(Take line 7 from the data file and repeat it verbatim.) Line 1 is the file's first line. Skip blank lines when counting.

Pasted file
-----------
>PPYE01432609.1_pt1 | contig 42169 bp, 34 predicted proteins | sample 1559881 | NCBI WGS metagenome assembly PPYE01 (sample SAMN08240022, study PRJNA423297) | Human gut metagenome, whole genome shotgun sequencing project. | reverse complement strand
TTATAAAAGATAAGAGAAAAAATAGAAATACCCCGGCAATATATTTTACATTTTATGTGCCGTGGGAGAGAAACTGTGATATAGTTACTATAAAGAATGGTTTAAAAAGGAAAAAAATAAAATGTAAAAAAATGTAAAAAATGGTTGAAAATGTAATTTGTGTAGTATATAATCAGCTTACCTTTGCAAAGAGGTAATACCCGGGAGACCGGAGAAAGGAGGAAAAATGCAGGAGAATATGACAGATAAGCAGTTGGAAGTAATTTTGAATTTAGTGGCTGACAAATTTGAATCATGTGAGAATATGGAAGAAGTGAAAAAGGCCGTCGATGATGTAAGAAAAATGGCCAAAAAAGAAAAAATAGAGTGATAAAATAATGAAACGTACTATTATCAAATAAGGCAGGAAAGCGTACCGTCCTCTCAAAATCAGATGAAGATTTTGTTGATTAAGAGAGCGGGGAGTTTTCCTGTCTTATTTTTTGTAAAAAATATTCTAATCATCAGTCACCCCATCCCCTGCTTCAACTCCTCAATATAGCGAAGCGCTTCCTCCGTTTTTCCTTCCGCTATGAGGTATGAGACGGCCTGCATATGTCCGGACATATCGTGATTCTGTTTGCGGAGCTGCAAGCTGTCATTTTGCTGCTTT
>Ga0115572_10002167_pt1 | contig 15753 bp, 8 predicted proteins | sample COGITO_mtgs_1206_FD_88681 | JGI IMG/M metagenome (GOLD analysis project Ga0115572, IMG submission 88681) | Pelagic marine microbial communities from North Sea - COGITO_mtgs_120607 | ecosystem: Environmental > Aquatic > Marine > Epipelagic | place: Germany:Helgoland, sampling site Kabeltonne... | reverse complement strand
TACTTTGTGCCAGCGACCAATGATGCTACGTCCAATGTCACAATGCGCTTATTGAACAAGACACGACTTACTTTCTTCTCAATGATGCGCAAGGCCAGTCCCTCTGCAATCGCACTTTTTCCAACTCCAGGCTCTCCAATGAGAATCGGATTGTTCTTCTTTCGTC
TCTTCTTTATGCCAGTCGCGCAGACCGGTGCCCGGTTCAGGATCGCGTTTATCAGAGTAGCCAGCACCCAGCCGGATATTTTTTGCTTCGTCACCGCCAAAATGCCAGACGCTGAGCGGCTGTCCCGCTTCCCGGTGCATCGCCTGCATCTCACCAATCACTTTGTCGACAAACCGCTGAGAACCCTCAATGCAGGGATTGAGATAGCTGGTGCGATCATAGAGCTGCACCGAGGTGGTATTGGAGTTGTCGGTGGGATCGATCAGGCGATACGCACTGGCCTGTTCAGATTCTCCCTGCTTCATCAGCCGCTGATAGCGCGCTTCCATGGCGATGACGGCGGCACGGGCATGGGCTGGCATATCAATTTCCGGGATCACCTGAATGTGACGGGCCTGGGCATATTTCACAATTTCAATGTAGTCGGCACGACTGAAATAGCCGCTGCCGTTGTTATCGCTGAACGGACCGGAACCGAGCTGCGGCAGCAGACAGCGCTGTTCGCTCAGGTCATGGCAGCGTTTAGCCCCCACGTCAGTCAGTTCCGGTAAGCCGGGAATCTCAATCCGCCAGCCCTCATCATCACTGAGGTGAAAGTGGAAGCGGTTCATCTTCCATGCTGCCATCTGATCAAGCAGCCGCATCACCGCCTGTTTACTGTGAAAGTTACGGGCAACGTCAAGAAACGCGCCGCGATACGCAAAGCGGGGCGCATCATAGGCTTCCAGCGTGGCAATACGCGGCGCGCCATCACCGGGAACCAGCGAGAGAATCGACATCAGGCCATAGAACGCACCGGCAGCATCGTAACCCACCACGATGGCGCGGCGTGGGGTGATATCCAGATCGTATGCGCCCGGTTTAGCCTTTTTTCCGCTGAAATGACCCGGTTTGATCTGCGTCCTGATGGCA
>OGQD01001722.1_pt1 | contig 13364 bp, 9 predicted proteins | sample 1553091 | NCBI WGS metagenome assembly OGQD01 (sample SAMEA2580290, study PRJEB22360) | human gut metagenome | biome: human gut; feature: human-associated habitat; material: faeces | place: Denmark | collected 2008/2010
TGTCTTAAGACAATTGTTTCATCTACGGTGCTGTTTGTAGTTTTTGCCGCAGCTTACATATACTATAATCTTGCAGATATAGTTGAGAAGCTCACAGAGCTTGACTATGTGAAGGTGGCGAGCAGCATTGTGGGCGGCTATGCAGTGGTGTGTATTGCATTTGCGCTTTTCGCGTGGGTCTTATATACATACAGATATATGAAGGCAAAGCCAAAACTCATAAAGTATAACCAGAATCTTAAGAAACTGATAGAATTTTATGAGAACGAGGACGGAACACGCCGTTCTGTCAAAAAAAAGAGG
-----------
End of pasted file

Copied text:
TGTCTTAAGACAATTGTTTCATCTACGGTGCTGTTTGTAGTTTTTGCCGCAGCTTACATATACTATAATCTTGCAGATATAGTTGAGAAGCTCACAGAGCTTGACTATGTGAAGGTGGCGAGCAGCATTGTGGGCGGCTATGCAGTGGTGTGTATTGCATTTGCGCTTTTCGCGTGGGTCTTATATACATACAGATATATGAAGGCAAAGCCAAAACTCATAAAGTATAACCAGAATCTTAAGAAACTGATAGAATTTTATGAGAACGAGGACGGAACACGCCGTTCTGTCAAAAAAAAGAGG